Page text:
When you boil it down to its core, a cowboy and Charles Dickens inspired a new fantasy/science fictional story. Here is the long and winding road to a new work.
I am a prodigal son when it comes to science fiction and fantasy in the written format. As a child, I read SF almost exclusively (Hardy Boys and The Three Investigators were the exceptions). Somewhere along the line, I dropped almost all SF except Star Wars and Star Trek books and dropped fantasy altogether. After awhile, even Star Wars and Star Trek books ceased to capture my attention. Thus, two formative genres I grew up with vanished from my To Be Read pile.
It was an interesting trip back on the path. Harry Potter certainly helped. In the spring of 2007, I ‘caught up’ and read the first six books in a row. Thus, I, like the entire world, breathlessly read the seventh and final volume together. Great story, but, still, I wasn’t really on the literary SF/F path. I was in the underbrush. I could see it but I didn’t really have a desire to claw my way back to the path. I was on another pathway (crime fiction) and it was all-consuming. That’s all I read and that’s all I wrote. Nothing else mattered.
It wasn’t until the spring of 2009 when I firmly planted my feet back on the genre pathway I grew up with. The reasons are threefold. One, I read Dan Simmons’ Hyperion (here's my review). We talk about sense of wonder and there was a recent blog post asking the question if sense of wonder is really code for the returning to childhood. Some of it is undoubtedly true. However, as an adult, I read Hyperion and that sense of wonder returned in a huge rush to my brain. I think it actually expanded a bit. Isn’t that one of the reasons we read SF/F anyway?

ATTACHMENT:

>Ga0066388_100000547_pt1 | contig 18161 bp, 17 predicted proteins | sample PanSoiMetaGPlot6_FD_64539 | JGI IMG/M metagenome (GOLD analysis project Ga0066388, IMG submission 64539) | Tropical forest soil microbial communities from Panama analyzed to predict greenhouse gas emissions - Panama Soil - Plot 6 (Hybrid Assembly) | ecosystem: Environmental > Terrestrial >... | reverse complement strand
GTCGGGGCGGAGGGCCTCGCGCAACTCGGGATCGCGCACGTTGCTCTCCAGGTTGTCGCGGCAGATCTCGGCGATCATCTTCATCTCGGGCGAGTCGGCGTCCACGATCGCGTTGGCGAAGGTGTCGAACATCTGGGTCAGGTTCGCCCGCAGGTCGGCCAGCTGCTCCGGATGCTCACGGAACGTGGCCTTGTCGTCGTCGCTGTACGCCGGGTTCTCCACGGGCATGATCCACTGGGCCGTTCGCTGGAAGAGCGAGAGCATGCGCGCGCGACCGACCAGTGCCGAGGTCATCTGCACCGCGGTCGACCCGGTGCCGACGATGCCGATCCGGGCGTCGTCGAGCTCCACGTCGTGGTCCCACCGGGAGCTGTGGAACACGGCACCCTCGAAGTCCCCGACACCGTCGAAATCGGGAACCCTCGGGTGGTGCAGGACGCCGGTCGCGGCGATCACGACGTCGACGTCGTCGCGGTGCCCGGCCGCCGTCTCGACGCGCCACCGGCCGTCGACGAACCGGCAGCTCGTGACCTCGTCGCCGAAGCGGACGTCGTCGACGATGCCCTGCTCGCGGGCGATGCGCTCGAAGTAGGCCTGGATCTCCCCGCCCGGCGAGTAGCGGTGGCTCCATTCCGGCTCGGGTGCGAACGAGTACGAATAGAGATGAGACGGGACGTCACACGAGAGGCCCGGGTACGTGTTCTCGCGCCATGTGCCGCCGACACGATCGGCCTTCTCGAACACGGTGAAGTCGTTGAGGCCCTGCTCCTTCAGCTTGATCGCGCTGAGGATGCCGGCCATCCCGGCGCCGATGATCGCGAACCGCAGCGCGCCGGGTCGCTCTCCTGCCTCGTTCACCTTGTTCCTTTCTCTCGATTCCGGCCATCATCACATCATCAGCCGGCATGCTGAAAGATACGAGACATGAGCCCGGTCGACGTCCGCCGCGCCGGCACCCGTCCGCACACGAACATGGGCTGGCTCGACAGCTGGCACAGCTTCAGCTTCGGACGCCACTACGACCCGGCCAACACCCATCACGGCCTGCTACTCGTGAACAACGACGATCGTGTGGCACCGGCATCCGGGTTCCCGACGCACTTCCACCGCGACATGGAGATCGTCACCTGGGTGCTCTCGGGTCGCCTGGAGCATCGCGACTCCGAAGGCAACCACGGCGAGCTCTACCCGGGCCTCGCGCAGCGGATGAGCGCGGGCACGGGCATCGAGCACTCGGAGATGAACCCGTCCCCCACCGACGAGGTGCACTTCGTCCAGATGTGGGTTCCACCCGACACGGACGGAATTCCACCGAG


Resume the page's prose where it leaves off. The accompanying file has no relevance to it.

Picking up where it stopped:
The second factor is Charles Dickens. Ever since I reviewed a book about his writing of A Christmas Carol, Dickens has been present somewhere all the time. There was Dan Simmons’ newest novel, Drood, where he evoked the mysterious last five years of Dickens’ life through the eyes of his fellow writer, Wilkie Collins. (My review here.) Next, PBS presented the fantastic BBC production of “Little Dorrit.” (My initial takes here and here and here) I began to study now Dickens created his stories, their interlocking plotlines, and he inspired me as he’s done countless other authors. I wanted to write a Dickens-type story.
The final piece of the puzzle was my first published short story, “You Don’t Get Three Mistakes,” available online at the awesome ezine Beat to a Pulp. Of all the genres I’ve mentioned here, you'll notice that "western" isn’t one of them. “You Don’t Get Three Mistakes” is a western. What's up with that? I'll explain more about "You Don't Get Three Mistakes" later.
So, how did a western, Charles Dickens, and Hyperion inspire a renewed interest in science fiction and fantasy? Well, it came about because of the main character in the short story. You see, Calvin Carter is hunting down the man who killed his father. Calvin thinks his father was collateral damage in a train robbery. With the twisty logic of a Dickens novel swirling in my head, I asked one question: What if the killer told Calvin that his father was the real target of the train robbery. That, naturally, led me to asking a second “why” question: what was the killer after? One thing led to another and a science fiction story was born. It's now spawned a fantasy story.
And it’s so much fun. The possibilities, the wonder, the new dangers… It’s intoxicating. And I now have the genesis of a new story. I’m looking forward to see where it goes.
A note to any readers out there who read “You Don’t Get Three Mistakes” and liked it. Calvin Carter is not going to be a part of this story. He is the inspiration, yes, but I want him to stay firmly in the real world as I spin new yarns for him to follow.